Period Bloating

Bloating is one of the most common symptoms of premenstrual syndrome (PMS). It may happen just before or during you get your period. According to a GP and medical advisor at Doctor 4 U, 3 in 4 women experience bloating at some point in their life. But the question remains, why do you feel like a pufferfish before Aunt Flo comes knocking?

Why?

A consultant obstetrician and gynaecologist at HCA UK’s Portland Hospital, Dr Penelope Law, explains that the uterus actually contracts every day in a subtle, almost unnoticeable way. The closer you get to your period, these mild contractions which usually start at the fundus (which is the upper end of the uterus closest to the belly button) and moves towards the cervix with a frequency of about every 40 minutes. When you finally get your period, these contractions become more intense and painful.

Even though period bloating is connected to these contractions, however, the culprit is actually the digestive system, not your reproductive system. The bowel works more slowly during menstruation because the increased contractions of the uterus affect how rapidly food moves through the digestive system, a process known as peristalsis. This results in the bloated feeling that many women experience during their periods, and it’s also why you might feel more constipated during that time of the month.

Nevertheless, there are other contributing factors to the cause of period bloating, such as water retention. This is associated with the changes in the levels of the 2 sex hormones – progesterone and estrogen. These changes in progesterone and estrogen levels affect the body by preserving more salt and water. A week before a woman’s period begins, there will be a decrease in the levels of progesterone and a rise in estrogen levels, which causes the body’s cells being swollen with water, resulting in bloating.

The good news is that there are several easy and effective ways you can practice to prevent and ease bloating.

Period bloating food remedies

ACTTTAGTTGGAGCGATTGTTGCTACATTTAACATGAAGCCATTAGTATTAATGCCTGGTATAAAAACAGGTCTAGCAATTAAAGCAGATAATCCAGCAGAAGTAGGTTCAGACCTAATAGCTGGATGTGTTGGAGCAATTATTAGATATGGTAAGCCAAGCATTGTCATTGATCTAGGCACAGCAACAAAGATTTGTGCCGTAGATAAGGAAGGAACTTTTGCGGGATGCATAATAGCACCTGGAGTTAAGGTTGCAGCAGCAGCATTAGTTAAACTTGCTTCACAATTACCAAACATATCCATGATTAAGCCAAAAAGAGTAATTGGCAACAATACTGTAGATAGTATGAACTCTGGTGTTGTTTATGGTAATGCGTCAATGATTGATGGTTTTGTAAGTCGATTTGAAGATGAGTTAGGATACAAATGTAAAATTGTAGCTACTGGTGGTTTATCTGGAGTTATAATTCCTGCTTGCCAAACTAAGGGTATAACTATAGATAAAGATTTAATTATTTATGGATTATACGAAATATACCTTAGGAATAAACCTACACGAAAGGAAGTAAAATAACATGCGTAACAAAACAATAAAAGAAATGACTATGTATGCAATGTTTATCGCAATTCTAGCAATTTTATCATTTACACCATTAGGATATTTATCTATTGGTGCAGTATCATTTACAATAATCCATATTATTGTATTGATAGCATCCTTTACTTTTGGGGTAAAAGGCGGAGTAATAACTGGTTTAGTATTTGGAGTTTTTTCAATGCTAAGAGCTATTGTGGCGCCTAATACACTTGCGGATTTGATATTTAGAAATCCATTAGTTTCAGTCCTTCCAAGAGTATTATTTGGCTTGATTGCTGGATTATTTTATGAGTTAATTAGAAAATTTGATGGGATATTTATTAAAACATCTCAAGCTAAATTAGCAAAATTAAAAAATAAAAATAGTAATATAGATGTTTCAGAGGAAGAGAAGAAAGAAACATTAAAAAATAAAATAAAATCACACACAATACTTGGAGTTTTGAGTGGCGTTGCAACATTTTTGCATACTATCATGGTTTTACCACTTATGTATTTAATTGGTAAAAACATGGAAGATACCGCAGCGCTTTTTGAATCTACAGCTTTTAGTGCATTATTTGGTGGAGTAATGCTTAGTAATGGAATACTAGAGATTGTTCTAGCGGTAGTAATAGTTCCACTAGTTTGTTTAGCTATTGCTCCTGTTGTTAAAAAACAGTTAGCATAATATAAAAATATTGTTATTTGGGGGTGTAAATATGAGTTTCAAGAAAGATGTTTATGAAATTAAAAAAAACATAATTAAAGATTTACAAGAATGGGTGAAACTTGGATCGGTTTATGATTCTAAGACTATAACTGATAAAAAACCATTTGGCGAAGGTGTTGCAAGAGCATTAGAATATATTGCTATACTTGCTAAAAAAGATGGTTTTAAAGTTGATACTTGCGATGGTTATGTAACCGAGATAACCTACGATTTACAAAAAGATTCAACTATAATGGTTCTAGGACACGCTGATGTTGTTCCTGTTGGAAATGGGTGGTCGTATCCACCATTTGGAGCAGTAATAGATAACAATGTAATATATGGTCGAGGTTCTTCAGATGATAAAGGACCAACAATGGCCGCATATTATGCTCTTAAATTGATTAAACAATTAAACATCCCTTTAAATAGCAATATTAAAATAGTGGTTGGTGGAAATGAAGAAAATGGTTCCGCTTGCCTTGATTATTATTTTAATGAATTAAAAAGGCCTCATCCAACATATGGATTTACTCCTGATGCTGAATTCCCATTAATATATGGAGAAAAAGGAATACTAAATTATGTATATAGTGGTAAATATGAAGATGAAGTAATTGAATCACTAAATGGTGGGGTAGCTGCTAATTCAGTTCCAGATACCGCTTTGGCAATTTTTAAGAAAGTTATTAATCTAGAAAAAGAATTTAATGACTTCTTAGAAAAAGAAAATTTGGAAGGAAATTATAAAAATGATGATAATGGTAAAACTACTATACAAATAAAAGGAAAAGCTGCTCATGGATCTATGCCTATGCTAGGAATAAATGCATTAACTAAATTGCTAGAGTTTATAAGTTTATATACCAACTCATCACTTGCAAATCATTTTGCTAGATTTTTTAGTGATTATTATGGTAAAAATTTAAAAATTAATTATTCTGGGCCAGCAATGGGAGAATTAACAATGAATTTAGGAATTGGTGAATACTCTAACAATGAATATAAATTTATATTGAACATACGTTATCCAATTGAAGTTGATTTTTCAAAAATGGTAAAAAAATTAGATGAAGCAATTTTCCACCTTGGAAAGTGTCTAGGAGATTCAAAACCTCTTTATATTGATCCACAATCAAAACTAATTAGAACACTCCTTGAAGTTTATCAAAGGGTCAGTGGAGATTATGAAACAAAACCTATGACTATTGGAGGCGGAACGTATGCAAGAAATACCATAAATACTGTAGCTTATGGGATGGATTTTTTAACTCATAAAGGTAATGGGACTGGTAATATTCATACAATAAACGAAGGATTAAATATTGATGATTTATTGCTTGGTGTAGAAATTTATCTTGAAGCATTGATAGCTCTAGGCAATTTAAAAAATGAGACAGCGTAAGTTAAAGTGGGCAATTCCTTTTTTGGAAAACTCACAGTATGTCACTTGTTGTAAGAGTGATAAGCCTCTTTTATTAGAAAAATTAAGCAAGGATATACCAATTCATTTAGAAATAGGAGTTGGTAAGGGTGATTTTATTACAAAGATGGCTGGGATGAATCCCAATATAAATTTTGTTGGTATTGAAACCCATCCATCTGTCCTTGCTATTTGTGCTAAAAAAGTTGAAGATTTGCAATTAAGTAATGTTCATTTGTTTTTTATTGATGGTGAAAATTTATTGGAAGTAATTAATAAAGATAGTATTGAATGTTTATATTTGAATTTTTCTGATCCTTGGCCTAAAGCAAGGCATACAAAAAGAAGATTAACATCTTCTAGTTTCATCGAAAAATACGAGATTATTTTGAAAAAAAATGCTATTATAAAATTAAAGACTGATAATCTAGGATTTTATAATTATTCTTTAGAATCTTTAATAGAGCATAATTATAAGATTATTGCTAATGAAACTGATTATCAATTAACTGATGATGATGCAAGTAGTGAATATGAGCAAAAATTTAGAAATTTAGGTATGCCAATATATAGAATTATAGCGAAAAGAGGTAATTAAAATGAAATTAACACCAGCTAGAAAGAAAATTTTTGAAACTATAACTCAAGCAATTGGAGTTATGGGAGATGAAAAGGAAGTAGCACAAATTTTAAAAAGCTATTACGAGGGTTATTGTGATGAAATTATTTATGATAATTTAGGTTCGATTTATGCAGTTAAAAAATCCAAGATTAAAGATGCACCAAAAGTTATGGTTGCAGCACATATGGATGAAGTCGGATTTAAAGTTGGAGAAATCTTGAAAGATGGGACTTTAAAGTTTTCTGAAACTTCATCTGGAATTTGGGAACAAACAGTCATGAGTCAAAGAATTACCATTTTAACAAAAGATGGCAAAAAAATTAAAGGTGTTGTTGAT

What you’re eating could potentially worsen your bloating which is why it is important to be aware of your diet. Food that contains high sodium or processed food should be avoided as it can worsen bloating; instead, consuming ample amounts of fruits, vegetables, whole grains, nuts, probiotics, peppermint tea, and staying hydrated can reduce bloating and also, improve your digestive system.

Opt for protein- and potassium- rich foods.

High potassium foods such as bananas, cantaloupe, tomatoes, and asparagus promote a healthy balance of fluids, and the same goes for healthy fats like chia, nuts, and salmon.

Avoid food that cause gas.

Dietary culprits, for instance, broccoli, brussels sprouts, beans, cabbage, cauliflower, and lettuce contain a complex sugar called raffinose, which our bodies lack the enzyme to break it down properly, resulting in gas and bloating.

Reduce caffeine and alcohol intake temporarily.

Alcohol can intensify PMS symptoms which includes bloating, mood swings and breast tenderness. Coffee, on the other hand, can trigger your digestive tract, upset your bowels, and dehydrate you, causing you to retain more water.

Rest more, sleep more.

Aim to get more hours of sleep as it allows the excess fluid in your belly to get back into your body and be eliminated.

Tips to ease period bloating

Drink lots of water

Never restrict fluid. As you get closer to your period, remember to increase your water intake. Ignore the misconception that drinking lots of water will only aggravate bloating. As a matter of fact, this will get your digestive system moving and prevent wind as well as constipation. It will also help to flush out the excess water and sodium, thus, reducing swelling.

Increase your physical activity

This may be the last thing you want to do with all that discomfort. However, exercising can alleviate almost all symptoms of PMS, especially cramps or discomfort around the abdominal area. It helps you to pass gas and ease your digestive system. Keep in mind that it is only recommended that you do light workouts (swimming or yoga); high-intensity activities can cause inflammation and increase bloating.

Is it necessary to go for medical consultation?

Menstrual bloating is completely normal, but if it happens even when you’re not menstruating, or if the bloating and other symptoms are unbearable, you should immediately seek advice from your ob-gyn as it may be a sign of a more serious health condition. Your doctor may suggest oral contraception as it can significantly alleviate pain, stabilizes the hormones and reduces PMS symptoms by over 50%. Besides that, your doctor may also prescribe a mild direutic, especially for women that experience extreme breast tenderness.

Bloating is easily one of the least favorite symptoms for most women, alongside with the cramps. You just want to bury yourself in sweats, or oversized t-shirts. Some may even feel more insecure when that happens. It is amazing how some women on social media are normalizing period puffiness by showing their bloated bellies to encourage others to embrace this realistic version of themselves, because let’s be real, no one has a flat belly 24/7 and that’s perfectly fine. The next time you feel insecure about your bloated belly during that time of the month, remember that there are 70% of women that experience the same thing during their period!

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